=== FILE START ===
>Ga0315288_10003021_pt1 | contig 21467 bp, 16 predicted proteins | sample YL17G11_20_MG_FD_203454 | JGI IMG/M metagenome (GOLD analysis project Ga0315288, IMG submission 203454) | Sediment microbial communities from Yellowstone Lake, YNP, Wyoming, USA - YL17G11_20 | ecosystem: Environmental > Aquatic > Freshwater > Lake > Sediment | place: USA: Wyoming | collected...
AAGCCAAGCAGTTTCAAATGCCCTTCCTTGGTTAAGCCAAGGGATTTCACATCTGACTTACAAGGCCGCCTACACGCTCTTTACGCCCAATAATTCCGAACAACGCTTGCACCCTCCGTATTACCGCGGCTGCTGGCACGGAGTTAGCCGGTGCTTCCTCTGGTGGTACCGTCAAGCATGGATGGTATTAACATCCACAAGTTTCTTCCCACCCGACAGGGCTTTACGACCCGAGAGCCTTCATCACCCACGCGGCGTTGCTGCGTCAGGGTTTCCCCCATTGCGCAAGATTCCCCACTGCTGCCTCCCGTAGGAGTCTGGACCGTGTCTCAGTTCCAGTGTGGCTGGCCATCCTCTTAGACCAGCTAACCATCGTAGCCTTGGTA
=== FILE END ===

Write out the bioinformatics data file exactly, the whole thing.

>Ga0315288_10003021_pt1 | contig 21467 bp, 16 predicted proteins | sample YL17G11_20_MG_FD_203454 | JGI IMG/M metagenome (GOLD analysis project Ga0315288, IMG submission 203454) | Sediment microbial communities from Yellowstone Lake, YNP, Wyoming, USA - YL17G11_20 | ecosystem: Environmental > Aquatic > Freshwater > Lake > Sediment | place: USA: Wyoming | collected...
AAGCCAAGCAGTTTCAAATGCCCTTCCTTGGTTAAGCCAAGGGATTTCACATCTGACTTACAAGGCCGCCTACACGCTCTTTACGCCCAATAATTCCGAACAACGCTTGCACCCTCCGTATTACCGCGGCTGCTGGCACGGAGTTAGCCGGTGCTTCCTCTGGTGGTACCGTCAAGCATGGATGGTATTAACATCCACAAGTTTCTTCCCACCCGACAGGGCTTTACGACCCGAGAGCCTTCATCACCCACGCGGCGTTGCTGCGTCAGGGTTTCCCCCATTGCGCAAGATTCCCCACTGCTGCCTCCCGTAGGAGTCTGGACCGTGTCTCAGTTCCAGTGTGGCTGGCCATCCTCTTAGACCAGCTAACCATCGTAGCCTTGGTA